While a Harvard University Presidential Administrative Fellow, she was Fellows Officer of the W.E.B. Du Bois Institute for African and African American Research, a Freshman Proctor for the Freshmen Dean’s Office, Visiting Scholars Coordinator for the inaugural Institute on the Arts and Civic Dialogue of the W.E.B. Du Bois Institute and the American Repertory Theatre, and a Teaching Fellow in the Department of African and African American Studies. After her time at Harvard, she was appointed the first Director of Administration and Strategic Planning of the national NAACP.

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April provided administrative, editorial, and research assistance on such notable publications as the Encarta AfricanaThe Harvard Guide to African American History, and Transition Magazine. She was the special guest editor of the first Afro Chronicles of the Afro-American Newspapers Commemorative Edition of the NAACP 91st Annual Convention, which earned her the National Newspapers Publishers Association’s Leon H. Washington Award for Best Special Edition, and is a contributing essayist in the anthology Naked: Black Women Bare All About Their Skin, Hair, Hips, Lips & Other Parts edited by Ayana Byrd and Akiba Solomon. April served as guest editor of DiverCity: The Changing Face of Baltimore, a 12-part, year-long series on race and ethnicity featured in Baltimore Magazine. Editorials she penned on social justice issues have appeared in the Afro-American Newspapers and the Pittsburgh Courier and the Baltimore Sun, Baltimore City PaperBaltimore ExaminerChicago TribuneAfro-American Newspapers, and regional NPR, ABC, NBC, and CBS affiliates have featured her work.

Her altruistic commitments include increasing Black, first-generation, low-income, and women’s admission, matriculation, and success rates at community colleges, colleges, universities, graduate and professional schools, domestic violence survivor safety, support, and sustenance, former offender re-entry and re-enfranchisement, violence interruption, and restorative justice.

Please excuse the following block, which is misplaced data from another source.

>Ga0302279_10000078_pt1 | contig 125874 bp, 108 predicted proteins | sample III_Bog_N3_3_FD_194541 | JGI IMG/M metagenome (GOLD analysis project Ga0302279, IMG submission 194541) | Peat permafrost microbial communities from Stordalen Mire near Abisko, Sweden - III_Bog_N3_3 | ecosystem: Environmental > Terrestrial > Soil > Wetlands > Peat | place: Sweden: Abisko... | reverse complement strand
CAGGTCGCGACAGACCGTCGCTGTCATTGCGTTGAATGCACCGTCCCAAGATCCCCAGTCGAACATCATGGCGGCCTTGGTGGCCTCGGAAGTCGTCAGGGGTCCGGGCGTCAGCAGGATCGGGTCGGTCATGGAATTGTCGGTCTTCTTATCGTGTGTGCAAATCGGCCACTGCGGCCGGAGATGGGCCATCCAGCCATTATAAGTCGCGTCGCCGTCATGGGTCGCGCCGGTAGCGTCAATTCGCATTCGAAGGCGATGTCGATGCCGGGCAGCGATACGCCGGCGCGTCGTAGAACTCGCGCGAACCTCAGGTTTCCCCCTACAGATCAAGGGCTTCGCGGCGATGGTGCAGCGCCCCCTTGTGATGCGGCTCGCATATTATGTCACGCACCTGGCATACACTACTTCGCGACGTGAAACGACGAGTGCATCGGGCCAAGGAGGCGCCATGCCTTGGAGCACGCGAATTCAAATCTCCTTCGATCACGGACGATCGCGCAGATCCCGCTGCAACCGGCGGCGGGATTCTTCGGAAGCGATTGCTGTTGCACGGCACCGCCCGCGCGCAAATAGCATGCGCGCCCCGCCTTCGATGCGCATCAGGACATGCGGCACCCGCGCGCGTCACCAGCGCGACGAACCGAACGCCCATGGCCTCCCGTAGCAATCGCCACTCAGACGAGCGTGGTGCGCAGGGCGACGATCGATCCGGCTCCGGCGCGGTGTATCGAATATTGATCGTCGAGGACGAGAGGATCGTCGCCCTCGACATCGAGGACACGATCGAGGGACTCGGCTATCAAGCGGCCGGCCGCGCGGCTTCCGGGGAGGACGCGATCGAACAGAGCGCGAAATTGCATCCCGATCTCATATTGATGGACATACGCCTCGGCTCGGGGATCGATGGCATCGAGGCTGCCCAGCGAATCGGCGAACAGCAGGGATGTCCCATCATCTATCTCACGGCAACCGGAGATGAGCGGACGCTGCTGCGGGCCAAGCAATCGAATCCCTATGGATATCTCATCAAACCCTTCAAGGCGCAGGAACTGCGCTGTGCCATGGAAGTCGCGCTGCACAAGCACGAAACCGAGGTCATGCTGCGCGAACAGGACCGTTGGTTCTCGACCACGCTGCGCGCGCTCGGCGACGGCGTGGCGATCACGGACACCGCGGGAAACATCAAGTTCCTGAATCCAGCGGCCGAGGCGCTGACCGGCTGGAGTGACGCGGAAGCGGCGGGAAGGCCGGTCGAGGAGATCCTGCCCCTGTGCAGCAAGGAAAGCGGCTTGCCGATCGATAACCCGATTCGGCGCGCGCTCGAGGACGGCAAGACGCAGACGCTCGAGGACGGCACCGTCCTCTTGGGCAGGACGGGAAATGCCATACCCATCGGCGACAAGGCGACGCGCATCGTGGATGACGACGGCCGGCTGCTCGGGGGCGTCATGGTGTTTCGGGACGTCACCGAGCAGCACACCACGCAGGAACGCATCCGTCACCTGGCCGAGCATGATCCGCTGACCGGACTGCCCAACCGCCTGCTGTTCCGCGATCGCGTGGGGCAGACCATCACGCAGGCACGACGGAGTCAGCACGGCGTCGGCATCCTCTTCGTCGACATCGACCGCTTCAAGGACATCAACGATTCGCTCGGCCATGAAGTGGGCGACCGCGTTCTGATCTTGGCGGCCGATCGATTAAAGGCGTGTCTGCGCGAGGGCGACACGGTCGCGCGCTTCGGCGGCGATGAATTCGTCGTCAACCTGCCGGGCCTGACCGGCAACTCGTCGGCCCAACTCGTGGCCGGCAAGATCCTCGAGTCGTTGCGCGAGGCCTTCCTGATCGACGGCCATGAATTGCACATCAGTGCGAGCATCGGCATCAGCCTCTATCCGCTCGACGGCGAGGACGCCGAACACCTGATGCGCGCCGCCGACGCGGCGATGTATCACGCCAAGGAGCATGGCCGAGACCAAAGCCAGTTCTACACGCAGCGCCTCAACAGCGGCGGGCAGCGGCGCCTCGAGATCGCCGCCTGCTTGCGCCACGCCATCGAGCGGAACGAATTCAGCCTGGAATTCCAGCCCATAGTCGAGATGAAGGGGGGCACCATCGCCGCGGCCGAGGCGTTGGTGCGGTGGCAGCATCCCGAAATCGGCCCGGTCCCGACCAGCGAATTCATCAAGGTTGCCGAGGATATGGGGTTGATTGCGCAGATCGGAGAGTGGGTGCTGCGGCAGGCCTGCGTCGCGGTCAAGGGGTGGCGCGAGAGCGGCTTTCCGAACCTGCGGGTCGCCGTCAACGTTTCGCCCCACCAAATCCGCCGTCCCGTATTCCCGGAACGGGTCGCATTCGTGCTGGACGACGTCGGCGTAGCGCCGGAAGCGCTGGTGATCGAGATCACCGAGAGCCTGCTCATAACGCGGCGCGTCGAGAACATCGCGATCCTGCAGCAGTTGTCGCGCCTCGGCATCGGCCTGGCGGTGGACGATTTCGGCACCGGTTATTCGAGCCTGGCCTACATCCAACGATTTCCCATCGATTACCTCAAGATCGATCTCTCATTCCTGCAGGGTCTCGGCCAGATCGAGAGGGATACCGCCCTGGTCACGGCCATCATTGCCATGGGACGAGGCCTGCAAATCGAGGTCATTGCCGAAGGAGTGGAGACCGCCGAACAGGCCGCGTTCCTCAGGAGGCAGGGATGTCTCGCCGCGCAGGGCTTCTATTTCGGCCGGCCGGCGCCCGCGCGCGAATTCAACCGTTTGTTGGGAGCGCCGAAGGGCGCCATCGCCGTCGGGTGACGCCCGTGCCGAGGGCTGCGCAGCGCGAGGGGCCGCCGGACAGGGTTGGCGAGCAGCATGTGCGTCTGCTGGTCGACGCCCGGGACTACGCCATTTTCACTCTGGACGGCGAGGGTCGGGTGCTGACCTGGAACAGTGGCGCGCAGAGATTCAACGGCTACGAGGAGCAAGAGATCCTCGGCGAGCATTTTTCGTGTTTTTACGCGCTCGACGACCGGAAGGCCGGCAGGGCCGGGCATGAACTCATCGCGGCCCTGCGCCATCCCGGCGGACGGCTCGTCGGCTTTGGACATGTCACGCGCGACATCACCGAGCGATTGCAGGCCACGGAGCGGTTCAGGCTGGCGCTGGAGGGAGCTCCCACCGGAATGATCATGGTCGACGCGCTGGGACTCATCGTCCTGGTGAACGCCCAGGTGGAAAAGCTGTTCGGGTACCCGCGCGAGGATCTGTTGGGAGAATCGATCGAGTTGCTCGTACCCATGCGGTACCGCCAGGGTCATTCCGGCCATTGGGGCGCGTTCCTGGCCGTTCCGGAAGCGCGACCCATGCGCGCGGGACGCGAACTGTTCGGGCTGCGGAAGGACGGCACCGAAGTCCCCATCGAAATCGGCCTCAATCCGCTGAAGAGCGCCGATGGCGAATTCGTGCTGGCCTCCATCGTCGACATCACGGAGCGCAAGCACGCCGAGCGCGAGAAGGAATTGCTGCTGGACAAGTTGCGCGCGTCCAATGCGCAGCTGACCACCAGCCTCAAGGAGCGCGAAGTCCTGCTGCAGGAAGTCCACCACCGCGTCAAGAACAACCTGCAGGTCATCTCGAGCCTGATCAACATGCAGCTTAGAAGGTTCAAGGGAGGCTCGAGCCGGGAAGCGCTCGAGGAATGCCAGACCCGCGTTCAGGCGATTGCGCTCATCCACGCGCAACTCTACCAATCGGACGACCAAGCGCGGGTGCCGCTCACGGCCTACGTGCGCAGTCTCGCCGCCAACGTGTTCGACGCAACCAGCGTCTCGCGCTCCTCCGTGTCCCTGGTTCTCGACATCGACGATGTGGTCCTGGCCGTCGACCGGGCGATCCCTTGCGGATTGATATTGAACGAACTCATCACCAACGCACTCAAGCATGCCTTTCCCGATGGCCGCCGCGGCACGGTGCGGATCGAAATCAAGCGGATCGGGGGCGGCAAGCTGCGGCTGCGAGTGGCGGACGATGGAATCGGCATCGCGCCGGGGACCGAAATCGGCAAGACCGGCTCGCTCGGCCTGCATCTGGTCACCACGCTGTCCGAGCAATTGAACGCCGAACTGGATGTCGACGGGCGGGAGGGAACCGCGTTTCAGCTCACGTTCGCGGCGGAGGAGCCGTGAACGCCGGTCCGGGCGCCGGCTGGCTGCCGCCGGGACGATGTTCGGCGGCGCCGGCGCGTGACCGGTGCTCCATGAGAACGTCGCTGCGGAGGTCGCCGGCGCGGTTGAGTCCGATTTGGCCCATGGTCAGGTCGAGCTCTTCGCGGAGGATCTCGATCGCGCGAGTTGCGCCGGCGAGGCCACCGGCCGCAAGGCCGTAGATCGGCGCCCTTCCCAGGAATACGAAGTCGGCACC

She has served as president of the Harvard Divinity School Alumni/ae of African Descent and member of the Harvard Divinity School Leadership Council, founder and chair of the Kenyon College Alumni of Color Collective, member of the Kenyon College Alumni Council and Kenyon Fund Executive Committee, and as the first female vice-president of the Baltimore City College Alumni Association. April also served on the boards of the Justice Project of Philander Smith College and the National Black Pre-Law Admissions and Preparation Conference and Law Fair.

As a first-generation, low-income, woman of color, April earned degrees in Islamic studies from Kenyon College, higher and adult education from Teachers College Columbia University, and African American Religious History from Harvard Divinity School. The Daily Record named her one of Maryland’s Top 100 Women and Leading Women and she was inducted in the inaugural Who’s Who in Black Baltimore.

She is the recipient of the Community Service Award from Lambda Kappa Mu Sorority, Inc., the Distinguished Alumni Service Award from Kenyon College, and the Exemplary Service Award from Harvard Divinity School.

April practices Vipassana meditation and Bikram yoga and is an Usui Reiki Master.

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Amplify America

Interns

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Kaya Karibi-Whyte

Production Intern

Kaya Karibi-Whyte is the Production Intern for Amplify America and an American Studies major at Kenyon College. Kaya has long been attracted to advocacy work, beginning with knocking doors for multiple political candidates in her home state of New Jersey throughout high school. After high school she took a year to explore the field of environmentalism and environmental advocacy in diverse locations, first working on a small farm and intentional community in Western Virginia, then volunteering at an environmental nonprofit in New Orleans, and finally working to help make change at the local level as a legislative intern at the New York League of Conservation Voters. Growing up in an African-American and Nigerian household instilled the value of understanding diverse perspectives early on and she hopes to bring that knowledge to Amplify America. In her free time, Kaya enjoys listening to audiobooks and taking long walks.

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Alexander Wierciszewski

Audio Engineer

Alexander Wierciszewski is a 22-year-old musician and audio engineer hailing from Philadelphia. As the co-founder and talent manager of the independent record label 215Alive, his engineering catalog spans well over a dozen artists and over 200 songs. After earning his Bachelor’s degree in Media Studies & Production at Temple University in 2021, Wierciszewski began working as editor of “The Raw Report,” a weekly podcast hosted by Dice Raw of the legendary Roots Crew. In addition to engineering, Wierciszewski also writes, records, produces, and engineers his own music from home, releasing it on all major platforms under the name Little Bomb.